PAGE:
Watching Paint Dry

Last week, a client pointed out to me that the market is in the same place it was 18 months ago. I nodded my head. Of course, that happens all the time. But each time, we feel the emotional malaise that comes with watching our accounts hover around the same value for a year and a half. Investing is often like watching paint dry. You don’t actually see it happen, but eventually the paint dries.

Keeping in mind that a globally diversified portfolio includes many other asset classes, I pulled the historical 18-month rolling returns for the S&P 500 Index. Since January 1926, there have been 1,104 rolling 18-month return periods for the index. The average 18-month return was 11.6%, while the highest return was 83.9% (Dec 1933) and the lowest -55.3% (May 1932). Almost 21% of the time, 18-month rolling returns were negative, and 27% of the time returns were less than 4% – essentially flat without dividends. These are annualized returns.

Since the Great Depression may have skewed the numbers, I looked at the 18-month rolling returns since January 1945. There were 893 return periods in that data set. The average return was 12.2%, with a high of 47.4% (July 1955), and a low of -35.6% (February 2009). Returns were negative 16% of the time, and returns were below 4% in 24% of the 18-month periods.

My takeaway is that about one out of every four 18-month time-periods will be flat or negative for the U.S. stock market. Let’s take a look of some of the recent examples.

Here is where we are today. The S&P 500 ended May around the same level is began the year in 2018. While this might feel like watching paint dry, there was a lot of volatility during this time. From January 1, 2018 to September 20, 2018, the index was up 8.99%. This included a dramatic 10% drop in the market in early February. Between September 30 and Christmas Eve, the index was down -19.3%. Since then, the index is up 17.25%. So yes, we ended up near January 2018 levels but took a wild ride along the way.

Speaking of last fall’s volatility, we ended 2018 at almost the same spot we were back in June 2017. This is despite being up 20% on September 30, 2018. You can see the 10% decline in early February 2018 pretty clearly on this chart.

Do you remember the 18-month period between August 2014 and February 2016? A dollar invested in the S&P 500 Index lost -3.55% during that time.

And yet, despite all three of these treading water moments, the index is up almost 38% since August 2014. How quickly we forget the goldilocks year of 2017, when the S&P 500 Index was up 19.42% and hardly declined by more than 1% during the entire year.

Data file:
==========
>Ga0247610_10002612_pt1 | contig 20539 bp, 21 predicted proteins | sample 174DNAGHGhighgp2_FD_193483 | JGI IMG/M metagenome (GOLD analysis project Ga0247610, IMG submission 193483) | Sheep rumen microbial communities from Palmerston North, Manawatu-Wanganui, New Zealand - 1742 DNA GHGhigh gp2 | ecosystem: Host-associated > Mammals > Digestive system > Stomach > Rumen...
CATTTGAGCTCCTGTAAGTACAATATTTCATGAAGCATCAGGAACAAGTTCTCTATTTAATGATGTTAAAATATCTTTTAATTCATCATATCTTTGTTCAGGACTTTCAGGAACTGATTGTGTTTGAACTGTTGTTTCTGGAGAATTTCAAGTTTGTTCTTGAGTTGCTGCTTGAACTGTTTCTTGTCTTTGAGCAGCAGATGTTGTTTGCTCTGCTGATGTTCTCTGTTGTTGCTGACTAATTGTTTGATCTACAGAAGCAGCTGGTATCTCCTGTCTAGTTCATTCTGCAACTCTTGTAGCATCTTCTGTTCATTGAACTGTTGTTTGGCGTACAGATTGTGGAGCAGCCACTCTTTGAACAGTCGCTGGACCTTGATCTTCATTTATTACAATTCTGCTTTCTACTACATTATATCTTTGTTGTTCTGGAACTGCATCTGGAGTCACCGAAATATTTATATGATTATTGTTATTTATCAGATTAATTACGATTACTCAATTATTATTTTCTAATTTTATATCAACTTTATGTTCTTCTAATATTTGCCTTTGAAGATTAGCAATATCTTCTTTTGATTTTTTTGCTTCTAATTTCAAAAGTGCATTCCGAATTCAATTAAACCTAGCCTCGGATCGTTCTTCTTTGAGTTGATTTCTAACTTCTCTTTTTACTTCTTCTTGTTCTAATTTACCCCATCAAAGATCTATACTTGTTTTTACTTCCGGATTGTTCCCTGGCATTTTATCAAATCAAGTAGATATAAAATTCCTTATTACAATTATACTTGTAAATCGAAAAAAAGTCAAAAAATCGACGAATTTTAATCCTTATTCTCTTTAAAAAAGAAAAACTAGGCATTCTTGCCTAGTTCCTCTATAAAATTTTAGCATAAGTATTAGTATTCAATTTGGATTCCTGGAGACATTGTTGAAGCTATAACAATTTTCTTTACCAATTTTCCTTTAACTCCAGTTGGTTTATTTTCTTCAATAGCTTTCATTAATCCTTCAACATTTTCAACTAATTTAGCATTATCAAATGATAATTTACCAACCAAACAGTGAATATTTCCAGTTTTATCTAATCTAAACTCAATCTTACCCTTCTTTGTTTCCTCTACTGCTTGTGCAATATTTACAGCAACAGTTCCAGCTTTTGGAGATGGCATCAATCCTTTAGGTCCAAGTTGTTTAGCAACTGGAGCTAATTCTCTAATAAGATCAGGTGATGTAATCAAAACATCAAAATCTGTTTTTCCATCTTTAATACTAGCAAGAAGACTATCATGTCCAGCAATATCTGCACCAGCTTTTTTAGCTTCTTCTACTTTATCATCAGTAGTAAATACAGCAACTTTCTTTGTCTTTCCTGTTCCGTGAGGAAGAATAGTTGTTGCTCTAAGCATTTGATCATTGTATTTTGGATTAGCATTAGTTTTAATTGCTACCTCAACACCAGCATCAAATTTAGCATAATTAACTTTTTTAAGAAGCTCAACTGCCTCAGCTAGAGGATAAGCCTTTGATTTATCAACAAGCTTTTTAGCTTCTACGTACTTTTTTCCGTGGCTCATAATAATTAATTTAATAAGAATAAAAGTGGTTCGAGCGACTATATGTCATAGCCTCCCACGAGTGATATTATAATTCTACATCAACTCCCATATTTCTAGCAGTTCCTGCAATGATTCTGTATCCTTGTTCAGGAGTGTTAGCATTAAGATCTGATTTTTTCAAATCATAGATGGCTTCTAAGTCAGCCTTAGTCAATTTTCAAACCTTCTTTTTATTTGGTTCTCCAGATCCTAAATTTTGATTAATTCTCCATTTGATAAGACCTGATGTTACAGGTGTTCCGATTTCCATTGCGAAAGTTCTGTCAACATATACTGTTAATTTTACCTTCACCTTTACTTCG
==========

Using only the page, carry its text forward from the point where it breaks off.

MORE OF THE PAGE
Analyzing investment performance depends a lot on the beginning and end date you choose. We all have a tendency to anchor our portfolio’s highest value as a marker for future performance. Sometimes it take months or years to overcome the next all-time high mark. And once an investor starts taking withdrawals, new high water marks are no longer the goal.

Here is the ultimate watching paint dry example. After 20 years, Apple’s stock price landed in basically the same spot.

Long-term investing is both boring and thrilling at the same time. We take long rides that seem to go nowhere only to hit a new stride out of the blue. This can be maddeningly frustrating, especially when a lifetime of savings is at play. None of us have a crystal ball, and trying to time the ups and downs of the market lends itself to two opportunities to be wrong.

There’s a saying in Texas – if you don’t like the weather just wait a little while. That is a good suggestion for long-term investors as well. If you don’t like your returns, just wait a little while. Sometimes ‘a little while’ takes a few years, but the magic of being invested in the market over years, decades, and your lifetime tends to pay off in spades.

If you haven’t seen Josh’s video about compounding returns on CNBC, I highly recommend you watch it.

 

 

Full Disclosure: Nothing on this site should ever be considered to be advice, research or an invitation to buy or sell any securities, please see my Terms & Conditions page for a full disclaimer.

One Response